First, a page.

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VOL. XXXIII.-NO. 296. HELENA, MONTANA, SUNDAY MORNING, DECEMBER 4, 1892-TWELVE PAGES. PRICE FIVE CENTS.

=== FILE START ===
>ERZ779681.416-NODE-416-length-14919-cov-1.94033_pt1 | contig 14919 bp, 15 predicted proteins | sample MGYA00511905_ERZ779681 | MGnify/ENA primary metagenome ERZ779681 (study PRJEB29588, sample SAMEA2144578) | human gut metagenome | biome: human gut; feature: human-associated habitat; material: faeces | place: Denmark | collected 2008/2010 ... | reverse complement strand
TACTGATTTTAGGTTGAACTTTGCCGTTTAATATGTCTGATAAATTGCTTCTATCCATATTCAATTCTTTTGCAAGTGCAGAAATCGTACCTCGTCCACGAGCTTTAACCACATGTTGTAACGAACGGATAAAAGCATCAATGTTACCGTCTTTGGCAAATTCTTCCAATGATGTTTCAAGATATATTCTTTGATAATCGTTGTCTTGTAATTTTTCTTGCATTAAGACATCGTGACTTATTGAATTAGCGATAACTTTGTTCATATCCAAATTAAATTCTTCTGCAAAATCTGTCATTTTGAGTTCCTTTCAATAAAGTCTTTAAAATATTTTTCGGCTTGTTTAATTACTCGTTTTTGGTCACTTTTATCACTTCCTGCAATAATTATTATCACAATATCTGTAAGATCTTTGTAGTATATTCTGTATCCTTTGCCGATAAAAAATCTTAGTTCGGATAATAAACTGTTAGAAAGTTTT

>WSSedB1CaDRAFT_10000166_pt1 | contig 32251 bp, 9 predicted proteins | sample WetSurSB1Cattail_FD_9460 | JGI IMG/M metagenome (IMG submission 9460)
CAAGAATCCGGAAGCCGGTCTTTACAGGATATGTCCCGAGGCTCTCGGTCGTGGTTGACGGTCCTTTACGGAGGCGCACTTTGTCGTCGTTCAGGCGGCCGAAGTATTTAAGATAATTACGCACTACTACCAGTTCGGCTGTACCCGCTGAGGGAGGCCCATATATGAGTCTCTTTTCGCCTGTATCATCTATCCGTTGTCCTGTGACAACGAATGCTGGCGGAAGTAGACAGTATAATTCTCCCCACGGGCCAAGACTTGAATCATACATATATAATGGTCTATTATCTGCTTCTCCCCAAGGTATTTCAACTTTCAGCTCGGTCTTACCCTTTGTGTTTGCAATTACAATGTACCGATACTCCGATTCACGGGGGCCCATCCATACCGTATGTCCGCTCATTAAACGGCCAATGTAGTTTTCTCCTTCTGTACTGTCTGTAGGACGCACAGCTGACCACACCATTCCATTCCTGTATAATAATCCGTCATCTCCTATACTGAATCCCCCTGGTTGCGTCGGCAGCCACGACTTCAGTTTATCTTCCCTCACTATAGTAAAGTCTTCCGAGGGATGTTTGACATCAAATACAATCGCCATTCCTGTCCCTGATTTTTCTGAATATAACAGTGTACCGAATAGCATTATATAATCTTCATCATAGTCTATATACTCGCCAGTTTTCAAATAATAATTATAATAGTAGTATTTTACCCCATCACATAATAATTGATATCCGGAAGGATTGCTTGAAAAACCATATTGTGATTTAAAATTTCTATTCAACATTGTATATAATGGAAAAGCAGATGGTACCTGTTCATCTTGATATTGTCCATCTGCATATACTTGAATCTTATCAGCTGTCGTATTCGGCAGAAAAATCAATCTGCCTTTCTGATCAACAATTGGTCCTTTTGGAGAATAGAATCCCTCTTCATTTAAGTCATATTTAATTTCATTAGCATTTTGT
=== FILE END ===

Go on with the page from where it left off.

NS 6 N ON DECEMBER 4TH, 1795, Thomas Carlyle the historian and essayist was born in Dum frieshire, Scotland. He was the son of a small farmer and was educated for the ministry at Edinburgh. After teaching mathematics, he de voted himself to literature in 1823, and between 1834 and 1885 resided in London, where he produced those works which have given him immortal fame. Holiday Gift0 GALE ' ON SS. We Will Jeser)e Selections If Desired GANS & KLEIN THE BILL SURE TO PASS, Caprivi Has Secured Enough Ad herents to Make Certain the Army Measure. Leaders'of Groups Openly and in Private Coming to His Support. The Crisis In the French Ministry Not Passed-Leo Leans to France and Russia. (Copyright Assoclated Press, 1892. New York.1 BIrILIN, Dec. 3.-Events in the reichstag, and party movements which are less seen by the public, all' tend to consolidate Chanoellor von Caprivi's position and as sure the passage of the army bill. Freisin nige and Iismarskiau papers pretend to believe the obancellor's position is unten able. Every day the opposition has pro duced a fresh rumor as to who his suc cessor will be. ''he fact is the chancellor's position has become strength ened by the open adhesion of some party leaders and the private adhesion of others. Dr. Bahl, national liberal, has won the chancellor's thanks by promising that his party will support all military demands peceseary for the safety of the empire. Herr Koscielski, in the name of the Polish group, has announced that they would vote to grant anything as far as the financial depression permitted that would contribute to unite and strengthen Germany. With regard to the centre party, it is no longer a secret that a majprity of the members of the group, resenting the vatican's pro. French policy, are treating clerical at tempts to influence the party to defeat the government's scheme of army re-organiza tion as a hostile intrigue against German unity. So marked is the feeling of many centrists against the interference of the vatican, which is attributed to the pope's hostility to the triple alliance, that certain Itampolla, papal secretary of state, that a revolt of the party against clerical lead is imminent if interference is persisted. The vatican, consequently, assented to leaving the centre party to follow whatever course it Ileases. The emperor's bill against immorality and the emigration measure will be taken up by the reichsetag when discussion of the budget is ended. When scrutinized the restrictive clauses of the proposed emigra tion law do not seem to operate so favora bly as expected in sending a good class of emigrants to America. Well to do, orderly teople, will object to the preliminary po lice supervision and dieocosure of private alfairs demanded under the bill, while criminals, frauds and impoverished persons can go across the frontier and sail from a foreign port without any interference front the police. The mysterious disappearance of Prince Karl, of Bavaria, is now known to be due to a Ihtsion with a pretty ballet girl. The regent orf Baravia disapproved of it. There ut on the prince applied for permission to contract a morganatio marriage with the girl. The regent refused and was making arrangements to sentd the prince off on a journey abroad when Karl and the danseuse left the city. The pair were traced to a secluded retreat in the Alps and brought back to Munich. The Voseische Zoitang, rarerrinl to the alection of Cleveland, urges the German government to take time by the forelock nud negotiate a reciprocity treaty admit , ting American products. such as wheat, cotton, pork, ments and leather into Ger many free of duty, in return for a reduc tion of the American tabiff on German manufactured goods. A HOLE IN TilE I10 rTOOI. Arrival of the Overdne Spree at rQuieens towni-l). WV. Fisk oin Hoard. Livetioort,, Dt c. 3.-A dispatch from Kin e:s',, on the south coast of Ire'and, said that the IBritish stentamr Lake Huron, from Montro.I, passed there this morning, hav ing in tow the No:thGermuan Llord steamer Spre', which sailed from Bremen for New SYork Nov. 22, and which for somen days wUe ove due at its destination. The Spree ar rived at Queenstown this afternoon. A main shaft was broken early on the morn ing of Nov. 2(;. Before the engines could ie stopped the broken shaft pounded out a portion of the stern and a part of the ma chinery went through the bottom under the second cabin, which immediately filled with water. Tihe passengers thought tie vessel was cgoing to the bottom and rushed on deck. For ti lie it veritable panic t re vailed and the oflices were helpless to calml the teo run 'l ilpassetngers. 'toe water could be heard ruhunrz turough the hole in the bottom and inll short time the vessel hogan to settle. The wildest confuesio en sued, but when it was discovere I that the vesool was not immediately going to the bottom it semblance of order was restored. lNverthieless the passengers we.e anxous and kept life preservers close at hand. 'Tbohe boat eows were piped to their sta tionr land everything placed in teadinees C c.. i.elnment f vthe Veael. It was a'on found. howevo , that the Ifter light bulkhiads were eanswerinf, the plurpose for which they were constructed, and though water was Pourruf Into the comnlrtments beneath the se.ornd c thin, overy little wae tenrching other parts of the vessel. When the naccielnt occurred the Sproe was about a thoustand iriles from Queenstown. Two airlitus. diays passeld alti the Lake Uilton took thit disallid vessel itl tow ion the 28th. I There were 283 lieso'eers o1n board. Amonllg thelt were G(ou. Howard. U. . A.: Mre. Adelaide Howard and child; lwighlt L. Moody, the evangelbit; 1). \V. lk. of llenru, Mout., iand others. A eeonld llass passeernger named Paul Kelson. wale o badly frightlened after the accident that he joumlled overboairl and waR drowned. The other pI.soentLLere o nll well. Some of the prllletoniitl and a portion of the Srlier+'e ulll will be for.warded by the Etrurll to nlorlrow anil the otherar ry the Nirth (ier luan lilyd stenauer lavel, which Iclives llreou ln o-miorrow fo: Qluelustown to euri bark thiem. Tirough olut S.turdiay anld Sundlllay the cr.w worked Lardl dlid r scured tihe bulk headse Ii such manneur that tihe ve.aol wtsu colneidereol safe. 'The vessel drifted south ward rid then the wind ilchanged anlld it took the Ilbrk traclk. 'lhe steaner's flares were kept burninrg It night anid eig ulnls lyihli durinllg tic dllyt. l'iro wLrere the wideHt seltres of Joy a.Id emollltion wheu the lok.lo lurOiurn w.u. ighted at 1:.11 lMoidaty tuoulrulng. A heavy sua wail runi ning and it wae Ilecesaery to wait for day light before ti line could be paned betweeni tihe veessele. It wne suctaslrfullv anorew uiallled then, amid rousinglu cheers from the pasnengere. 'Ihe two ships got under way at tliane o'olnrk for Queetnitowtn, 7L8 miles distant. 'Ilhe port was reached without fulther ideliderlt. Dwight Moody presidled at prayer meet. ilng tiuuday and ill plassengtlern pietitioned the Almiglhty to preerlrve theru. ThLnuks giving ervltes was held aioIrd the hprure after arrival here. A lleetinig of paissun gers was also hold, at which tin address of banks to the captain was unanimously ep- r roved. A collection was also taken for the crew. DOES NOT END IT. RIothsehlld's Proposals Will fe Taken Up by the Conference. BnRUssur, Dec. 8.--The rejection of the Rothschild plan by the committee of the international monetary conference does not finally dispose of Rothsobhild's proposals. The minority of the committee, who sup ported the plan, are feeling their way to take a vote of the conference on the scheme, with the amendments offered in the committee that no limitations will be made on the price of the proposed annual purchases of 30i,000,000 ounces of silver; that the purchases be over and above the ordinary purchases for the token coinage and metal, and that the purchases will be employed as money either by coinage or as the metallic basis of notes to be issued. These modifications increased the value of the plan in the eyes of the bi-metallists. When the conference resumes its season on Tuesday Mir Wm. Honldsworth, one of' the British delegates, will, it in said, bring forward further amendments to Roths child's proposals, as the committee recom mended the disceussion of the plan with amendments by the full conference. The proceedings of Tuesday's meeting, unless the American delegates decide to ask the conference to proceed without delay, will be a discussion of the question of intern'ational bi-metailism. It has transpired that the delegates of countries belonging to the Latin union voted against RIothschild's proposals on the ground that they are not able to recommend their government to increase their stocks of silver under the limited purchase scheme, and because the countries in the Latin union could not increase the present silver currency without international free coinage being established. With regard to the plan of M. Levi, which includes the withdrawal of all gold coins under the value of twenty francs, Sir C. Fremantle, deputy master of the BIritish mint, do olared that he could not promise the con sent of the British government to the with drawal of its half sovereign pieces. A TEST OF STRENGTH. One Wil lie Made Soon After Parliament Meets. LConyright. 1892. New York Associated Press.1 LoNDON, Dec. 3.-The opening of parlia ment is still eight weeks distant, but the conservative party is already on the scene with three amendments to the address in reply to the speech from the throne. The evident object is to test the strength of the government. A prominent liberal said to dav: "We expect the warmest time any parliament has seen since the discussion of the reform bill in 1832." The ministerial ists, however, continue to be confident of weathering divisions on the address, and even hopeful of passing a home rule bill, Another trouble before the government is the renewed agitation of Irish tenant farm ere for abatement of judicial rents fixed four years ago. Fhe tenants have declared that the fall in the prices of live stock and of rents imperative. A temporary clause of the act of 1887 empowered the land com mission to reduce rents in the ratio of the declino in agricultural prices. The clause was operative for only three years and ex pired at the time when it would have done the most good. The government will ask parliament to restore the clause exactly as it was. Aunouncement of the death of Jay Gould stirred the pulses of dealers both inside and outside the London stock exchange. Al though the news had no notable influence on prices, a mob of people blocked the ap proaches to the exchange. all talking on the same theme and waiting to seeits effect. D . Collingridgo reports to the London port sanitary committee that there is al nost absolute certainty of an outbreak of cholera in the spring, when all precautions now adopted will be far more severely strained. THE FRENCH CRISIS. Thllought to Ile a Very Serious One-No Cabinet Yet. PAis., Dec. 3.-The present crisis is not merely political, but one in which great constitutional questions are at stake. The Panama canal investigation committee shows a disposition to overstep constitu tional rights and the refusal of Public Prosecutor Reauerepnire to give up docu ments to be used in the investiga tion is approved by all who have not lost their heads over the Panama canal affair. Had M. Briseson, as the head of the committee on investigation, been anccessful in forming a cabinet. his success would have been interpreted as an accent ance by the deputies of the committee's illegal policy, the result of which it would have been imposesile to foresee. There is general apprehension that the event has magnified the pretensions of the committee into aiming at establishing itself into a sort of committee of public safety, with desotic powers. News of Perier's failure to form a cabi not was received with general regret. Pres ident Carnot to-night sent for M. Bour geois, and asked him to make an effort to fo.n a ministry. M. Bourgeois' decision haot not yet been announced. If he refuses or fails in the attempt M. Defreycinot and Tirard are next favorites. LEO'O I'URI'OSE FIIRR. Endeavoring to Cenment the Rtsseo-French A lliner. I('olyright, 1892, New York Associated l'rors'. I IHonme, I)ec. 3.--Diplomatio and ecclesias tical cireles varionstle commellnt on the ap pointmeutL of Cardinal 8oratinlo Vaunutellh as atrohbishop of Bologna. It isunderstood toe pople ioosis aL l w u uov uuom cause Cardinvl tteraliuo is considered at chief of the opposition against the republi can policy of the holy father, and even as the candidate favored by the emperor of Austria for ucceessiou to the tiara. The pope wished by a decisive nat to show that Ihe will never be turnod aside from a path no adaected to pursue. The evount is a tri umnph for Cardinal 1tampalla and ('Cadinal Ledochowski. and also for France and Itussia. It is said on good authority that the pope linelnot reaotnded to the approacltthe o certain powers who ,esired to submit to hi.s arbitrationl Interlationnli questions leoolllg to bringing about an uinderstandini be tweet France and (ermuanv, with a view to ia Europenu alhancoe aguutat Russia. ()n thu other hand. the holy faInther has just talken a step towards ronlering closer tih, Hlluto 1. tinch aullttnce. ThIer huine nlt lbetn anil e.chat;o of views, but a protocol has beetn plot urel on thilt sohject. Mary Allen 1eat De | l.a. ('luatinou , Dec. 3. -A cabtlegrani from 'ro kiii, J.apan, was received to-daIy lannllull'lll the death of Mary Al!en West, sonitl edltor of tho Union St'\ nlt, thin org. n of ho t W ll en's (Chiistiuan Terperalne l niotn. 'th:ca day. She had been enucngd ll Iin tnperaiice work in Japan for nmarly ia yea'. The ca blegrsau gave no piarticular. Mist W\Vst foroerly lived in nthlosburg, Ill. lie Itanian l.egtilature. TorI'lIa, Kan., 1)0c. 3.--According to omli eall coiunt the political comnplexion of the next legislature on joint ballot Is as follows: ltotlUblion.e, oeihty-nine; populists, eightt - two; deoocriits, tour. lthtty votes tiee sOersoary to elect. BAfCLES HEARD FROM,. Democrats Put in an Appearance at the Capital and Are Inter viewed. Bland Has No Hope of Beneficial Results From the Brussels Conference. ireekenrldge Thinks That Cleveland Should Frame a Tariff Bill-Palmer For an Extra Session. WARImINGTON, Dec. 3.-teproesentative Blaund, of Missouri, chairman of the coin age committee, was asked by an Associated press reporter what he thought would be the effect of the failure of the international monetary conference to agree on anything. lHe replied: "I don't see that it could have :ny effect one way or the other. I don't think the public generally expect much of it." "I)o you expect anything from the con ference?" "I do not; and [decisivelyJ I never have." "Suppose the conference should fail and a prepositiun should then be made to repeal the Sherman law, what then?" "That will be proposed anyway, I pre sume. I am in favor of repealing it if we cannot get something better for silver. I don't like the Sherman law myself." "Do you think there is any prospect of silver legislation?" "I would not like to express any opinion on that, because I do not know how the members feel. From the way they voted last session there is not much prospect of it." "Aside from free coinage, what plan can you suggest that would improve the fnan cial situation?" "I would go to work and coin all the bul lion which is purchased. It would be a means by which the deficiency in the treas ury could be met." Iepresentative Breckenridae. of Ken tucky, who opposes an extra session, thinks a democratic tariff revision bill should be prepared under the direction of Mr. Cleve 1.lnr, Rrnn.sGrrir]n .uli ho thnnrht 1ae . land should, with the assistance of his cabinet and officials, prepare a tariff bill to be submitted to congress in lien of a mee snee in recommendation. l'he bill, he says, could be considered in the committee on ways and means, and such amendments as agreed on could be adopted in the house and senAte, and a great deal of time and trouble be saved. Senator Palmer, of Illinais, says he far ors an extra session provided the democrats can reach a definite agreement as to exactly what matters should be taken up. The senator put in a good word for State Tress ure' E. 8. Wilson. of Illinois; as secretary of aprlculture in Cleveland's cabinet. PRESIDENT AND SUBORDINATES. Busy With the Annual Message-Reports of Departments. WASHINGTON, Dec. 3,-The presidant spent the entire day in revising the proof slips of his message to congress. He held confer ences with members of the cabinet on top ice in the message relative to the depart ments. The message and documents will be sent to congress Tuesday. Surgeon General Wyman, of the marine hospital service, in his annual report will, it is said, recommend ass meaesureof safety to the country during the Columbian expo sition that immigration be suspended for at least one year from Jan. 1 next. This is based on the prediction of sanitary experts that cholera is almost certain to reappear in Europe next year. It is almost certain that the secretary of the treasury will adopt the proposition as part of his general plan for the national quarantine service. The annual report of Suverintendent White, of the railway mail service, shows for the year ended June 30, last, that the service handled the enormous total of 9,589, 862,5189 pieces of mail matter, an increase of 7.37 per cent over the preceding year. The president has signed the commissions of Justice Harlan and Senator Morgan as arbitrators to the Bering sea commission. and Secretary John W. Foster as agent in behalf of the United States before that commission. These appointments were made June 6. The first meeting of the conference will be held Feb. 23. Circulation of the Country. WASHINGTON, Dec. 3.-The treasury de partment's monthly circulation statement shows a net increase in circulaiion last month of $$,(50,5i31. There was a decrease in circulation of $3L20,000 in currency cer tificates, $1,037,6119 in silver certilicates, $884,:33 in gold coins. , On the other hand silver trenasrv noees in circulation in creased $4,310,13t;, iold certificates $32 !33, 46;0, national bank notes $2.3512.247, l nited States notes $1,9(2,643, standard silver dollarl $914,331, and subsidiary silver .hiu 7'7 t l'he (~anl nirnnlatino n h I country. eco. 1, wan s,(,l.rl(i(i, or an pt calitl of $24.12 against $1,.77,22'.070, Dec. 1, It'll. Ilhordes of Imtlm ralnts. WASIIINI0IoN, lDee. 1,.-The annual report of W. D). Owen, superintollentt of hmmi gration, shliow that i713,61I; immigrants ar rived in tho country during the tiscal year eniding June :i, 18(!1. 'I hire wetoi returned 2.801. who camo Il violationi of the law. ()f this lnumber 1,7113 were contract labor ere. The law adopted March 3 M IS1l, the report says. hes exoroised a wholesonme etlffect upon imi.igration, especilly upon undesirablses. e classes. The character of im migirants arriving during the past year was giletly superior Lto that of many previous years. Had l'edsl to Iove Hier. lrrIi',TTr, Wash., 1)ec. l.--'homasl I. lloyd, editor of the t(lymllpianl, at O(lymipis, was shot and killed last night byv his wife, who lives here. loyd ciieio hero fiotsi Olympia yesterday aiid sputtI the day drink ing. lie wioit to his wife's houle uar n id night, when the shooting occurred. tlle wifeo save hill shlt hll i'11bcuse lie oea.ed to love hi r. livoyd was thie son of A. 1'. lloyd, if Philiiidelpllai, a liii sler vice-president of the Pitinusylvyail railroad. lireagrLinian Ynl ounll M ilchell. IloiwrINi, Dec. 3.--L'resident l)icksou, of the tlLynmpic club, New Otrleoiia, to-day wired l'apt. A. WV. toike to oiler a ý:,,hk) puree for Alex. IOregnailn t tight 1 oiiing litchell, of tCaliforiii. ('ooke wired thaiit (,eggLaili, would accept provided lie couill nit conoludo the aiatei with llob [Fit-e Archllotet ol 111f Oliw Ilnlowiifall. O\AnIA, De1c. 3.--Sldlney Smllilh, birought here float 'T'oltiito two mIlothl ago for folgeal, to-day plead utilty allnd was eoll tenced to a yeiar in the penitnitiiliy, Ito lwas forUmerl president of the Asloutltiou of Atuorlouat Architects. 0O OIWANIZ7E A GILANI) LODGE. )egree of Honor Iele)gates, A. 0. IU. W., to I Meet in Hlolenls IDe,,. 14 The supreme lodge of the A. O. U. W. at is session in Detroit, Mich., in 18141, pieced 1 to degree of honor on a snustsntial basis, mid at its session in lielna in June last en arged its sphere of usefulness, so that it now admits to membership all members of bhe A. O. U. W. In good standing, together with wives, mothers, denahters, nistern and widows of workmlen, also sons of menmbers between the ages of 14; and 22. This branch of the order has grown rap idly and it is in a flonrishinu condition in nost of the jurisdlctions where the parent order exists. Grand lodges have been formed in Michigan. Kansas and Nebraska. and the order in Montana is now entitled to have a grand lodge instituted. 'the first subordinate lodge of Degree of Honor in Montana. Mount Helena No. I, was instituted in this uitv in August last. Since which time others have been insti tuted at Great Falls, bheridan, Butte, Walkerville, Mouth Butte, Yhtlipsburg, Granite, Victor, Marysville, East Helena. and another lodge will be formed at Deer Lodge this week. Grand Master Workman James H. Mills has just iesned orders for the election of delegates to assemble in Helena on Wednes day, Dec. 14th, at three o'clock p. ao., for the purpose of organizing the grand lodge, D)egree of Honor A. (. U. W., for Mon tana. Each subordinate lodge will be en titled to five delegates to the convention to form the grand lodge. Mount Helena lodge No. I has appointed a committee consisting of Mrs. Emma )'retz, Mrs. Byrns, Mrs. Pardillian, Mrs. Eckiund, Mrs. Yaeger, Mrs. O'Neil and Miss Morton to whoem Is entrusted the duty of preparing a good reception to the visl tore. The committee has decided to give a grand ball at Electric hall on Wednesday evening, Dec. 14, to which a general invita tion is extended to the dancing society of Holena to participate. On Thursday even ing, the members of Mount Hplena lodge, I). of H., and their visiting friends, will sit down to an elegant banquet to be prepared by the ladies of that lodge. The grand lodge will have been organized by that time, and all look forward to the event with great expectations of oleasure. There is to be a lively struggle for elec tion of delegates from Moans Helena looug, no .ess tuan . wenty laumes aspiring to the five places to be filled, and as the sisters always make lively canvasses when their rights are recognized as equal rar ticipants, the special meeting to be held Monday evening, Dec. 12, for the election bids fair to be a lively one. The special interest in this branch of the A. O. U. W. in Montana is due largely to a desire on the part of the ladies to earnestly share in the labors attendant nupon the plan to establish a widows' and orphans' home in our state, an enterprise which commends itself to the public generally, and those possibly to be interested especially. TO THWART THIEVES. The Reason Osborne Took Possesslon of the Governship. CHEYENNE, Wyo., Dec. 3.-The struggle fqr the governship of Wyoming still con. tinues. Yesterday Osborne, democratic governor-elect, after effecting an entranoe into the governor's office, issued a proola. imation to the people of the state, calling upon them to obey his command and rec ognize him as governor. To-day Acting Gov. Barber issued a counter proclamation of considerable length, in which he details with no little verbosity the reasons why Osborne acted illegally in taking posses sion of the office and dilating on the causes that prevented a canvass of the state vote, and concluded with an assertion of his own authority. The document was signed by Barber twice, once as acting gov ernor, again as secretary of state. At noon to-day Osborne's position changed from one of siege. He had all yesterday been inclosed in the governor's office with Barber's secretary. During the night the secretary fell asleep and was promptly locked up in a separate room by Osborne. Change came with the arrival of a number of friends, for whom rreviously stubborn doors flew open. Osborne, after deliberation, appointed ats private secretary the well-known politician, Timothy Dyer. Osborne will address an other proclamation to the people in the morning. Meanwhile it is said the republi cans managed to canvass the vote, thus de feating the very object for which Osborne's step was taken. A LUXURIOUS HOM1 . n Where the Fair tex Will Bel bun Ocea aional Guests. The imposing building on Sixth avenue but a few stops away from the busy traffic of Main street. the new home of the Mon- s tana club, will soon be ready for ocon- F pancy. Workmen are putting on the fin- t ishing tounabhes to the interior. It is a mar vel of the skill of man. A visit to the a building and an inspection of the interior,,7 and then a glance at one of the old miner's log cabins a few hundred yards away, is an object lesson in the building of a great state. Everything that modern building science car, supply has been liberally used e in this magnificent structure. The fur nishings have not yet been put in, but even in its present stage the interior is glatify ing to the (ev, the woodwork undoubtedly I beingi the finest ever put into a club house j west of Chicago. The th ee top floors have 1 been finished and the work has elicited much praise from club members and build ers who have seen the work of the Montana Lumnber and Manufatetur nt company. Nothing is hurried and everything is done well. The club expects to move into the now home early in the spling. Infri.nged aln Electric Calr l'ttetnt. t To'srIeo. iDec. 3.--Suits were brought here t today involving every electric street rail way in the United states. Two suits were c filed in United States courts by llon. Frank I II. llurd and (.). S%.lrumibalck, attorneys representing lienson Ilidwell, of Iloches ter. Ind., against the Toledo tCon solidatel street railway. It is clatuediL that this company infringes Bid well's fuldtnimenltl original Iptents for t running electrio cars and the principle iin volved in the use of the underside spring contract; also that patents for running and lighting lcrs with the satlu out rent of elee tricity, and lighting streets end houses ailong the line f:oum the current which pro pule the cats were lnfrlliged upo1n. Firse it a t',leuonnt5il. New YsU, liae. . I--A three-story frame toutemenlt house at 319 Iluelting itYe'nue, SWlliamsburg, caught tire at onie o'cl'ock this nitrning and buriedt si rapidly tlhatt itlminy vof the tenintsit were fhreed to leap fromt tho wiidows. i lie following list of killed and injured its far its possible were I casoetailed: tithloel Iloyle nud Iles six year-old daughter were killed. Janites ,ilurltcc anld hias wife titid six childloen sand Willinm (.. tnles antl i lthur were seriously burned. Sioes oft them ian die. urertl-d tL' htr $t110 1ltt.r.un, N. C.. ,Dee. 3.-Last night the residence of iDr. McDlonald was entered by it robber. Two elderly ladies, Dr. McDon ald's sisters, were in the sitting room. lie presented it ptstol arnd demanded money. t T'he, aerealnt and he fired. killing one nit wounding the other fatally. I)r. Mo r 1)otahld, an elderly gentleman, catue in and - the robber, with the tsetol, made him deliver a up hisa soketbook containing $311. 'The Suitspottsed murdereer is under arrest at han ford. VISSOULA HOUSE SHUT UP The Sheriff Suddenly Appears and Carts Off All of the Furniture. A Move in the Legal Fight for Pousession of the Proporty. uilte a Sensation (reated, the House Be. Ing Fall of (uests at the Time State News. MIrIIOTLL, Dee. a.-[~pecial.]-At eight o'clock this evening the sheriff served the papers for an undertaking on claim and delivery of the furniture of the Missoula hotel. Eight drays with a large force of men had been employed and the work of removing the furniture to a vaeant room under the First National bank commenced immnnediately. l'he uarge number of guests in the house as the time were considerably -'"onished at the proceeding and many s.,) loud in their denunciations. A large crowd collected to witness this sudden and totally unexpected removal of the hotel furniture, while the house was full of gueste. It was learned that the papers had been served in the in terest of A. G. England, and that J. M. Keith was acting for England. Mr. Keith stated to 'I ra INDrPENDE)NT representative that Mr. England had a deed for the hotel and a bill of sale of the furniture; that Wm. Kenedy had occupied it for a year and had paid no rent during that time, and Mr. England had found it necessary to re sort to these proceedings to get posreeion of hie property. Mr. Kenedy was absent from the city. but his two eons were in charge of the busineee. Friends of Mr. Kenedy state that on Nov. 17, 189t, the house was owned by Samuel Mitchell and Mr. Kenedy. At that time they gave a mortgage on the house and furniture, shortly after which the house was closed under attachment made by the First National bank. The house was sold to Mr. England, a hotel company orlan sionof the house which he has continued to run until this evening. John Kenedy, son of the proprietor, stated that the conditions under which the deed to the hotel and bill of sale to the furniture were given have never been fulfilled by Mr. England, and title to the whole is in litigation, to come up in the March term of court, bonds hav ing been given by Mr. Kenedy for the rent. Gone Hence. GUaAT FALTS, Dec. 3.-[Spoal.]-A. Bareuther, editor of the Montana Herol4, a weekly German paper published here since last spring, has disappeared, leaving behind a trail of creditors to mourn their loss. When last heard of be was in Helena, ostensibly collecting outstanding accounts. which he has failed to turn in. He came here from Oshkosh, Wis. His departure will not effect the publication of the paper. a capable man having been secured. A Pioneer Killed. PILIPSnBUno. Dec. 3.-(Speoial.] -George Brock, an old-time Montanian, was run over by the train on the main line of tbj Northern Pacific a few miles east of Bear. mouth, the first section west of Drummond, and instantly killed late yesterday aftel noon. Brook was walking ahead of the train and did not hear the whistle, as he was deaf. Held Wilthout hail. LIVINGBTON, Dec. 3.--[SpecialB.-Charles Bloom, who shot and killed Thos. Gavin during a quarrel Thursday night. waived examination before Justice Leply this after noon and wag held without bail to the dis trict court. His case will probably come up at the January term. Oine Year Each. Boz.MNN. Dec. 3.--[Special. I -George Wil son and John White, charged with robbing Fisher's grocery store last August, and tried two weeks ago, the jury failing to agree, pleaded guilty to-day to burglary in the second degree, and were sentenced to one year at D)eer Lodge. To Imuprove Their School. BtrrTE, Dec. 3.--[Special. -The voters of school district No. 1, Silver Bow county, voted to-day to bond the district for $100, 000 for school purposes. There was a lively opposition. but the project carried by a ma jority of ninety-three in a total vote of 1,141. MORI (WOODS FOUND. South lButte Vieilres hp a Lot of Garrity's 1iS tugingics. John J.. Garrity. the baggagemaster under indiotment for robbing express mail, ad mitted to Inspector Watkins that he had stolen a box of flrner rings and left them with a woman in South lButte to sell for aim. Watkins went after the woman and found in her husband's trunk a lot of other things which bore signs of having come from the manils. He also ieoovyred some of the tings, ta lot of cheap anfairs, the oth ers having been sold to residents of South uittte. The other articles recovered in cluded a pair of bracelets said to be gold and very valuable; another pair very brassy looking; some earrings; a sliver plated moustache cup and stand; a pearl handled dirk: a pair of sealskin riding gloves; a s'atlskin cap; a razor and three boxes of violin stringe. GaUrity had left these with tie onman's husband, who was not in Iiatte at the time of the inspector's visit. As there is no proof that the gr.oda were stolen. no charge will be t undo against the loan in whose keeping they were left by tinrrity. 'threw a I.iry Otverholad SAN I)tho, ('al., iDec. :.. -Capt. John Slmith, just returned fromi a cruise along the Mexican coast in the guano sechooner Lon, was arrested ran the charge of murdes ing George M. Neatle, a Lti-year-old boy. C'hristopher ,ilborry. Utaed 15, swears that during ia quarroul Nov. 23 Smith threw Neale overboard and shot Irn while etrugplliug In she water. Smith confessed to-day that he did throw the boy out of the boat. His only excuse was that the boy wanted to run the schooner and ('rat. Smith said this iade him mad. Mrs. Neale, the boy'a mother, is prostrated with grief. There ls great indignation In the city against Smith. Did Not Offer Enoulh. Nrw Yor. DI)ec. :l.--Charles Reed resabed New York to-day on his return from the Argentine Republic. whither he went toi buy Ormonde Said he; "Well, wau narl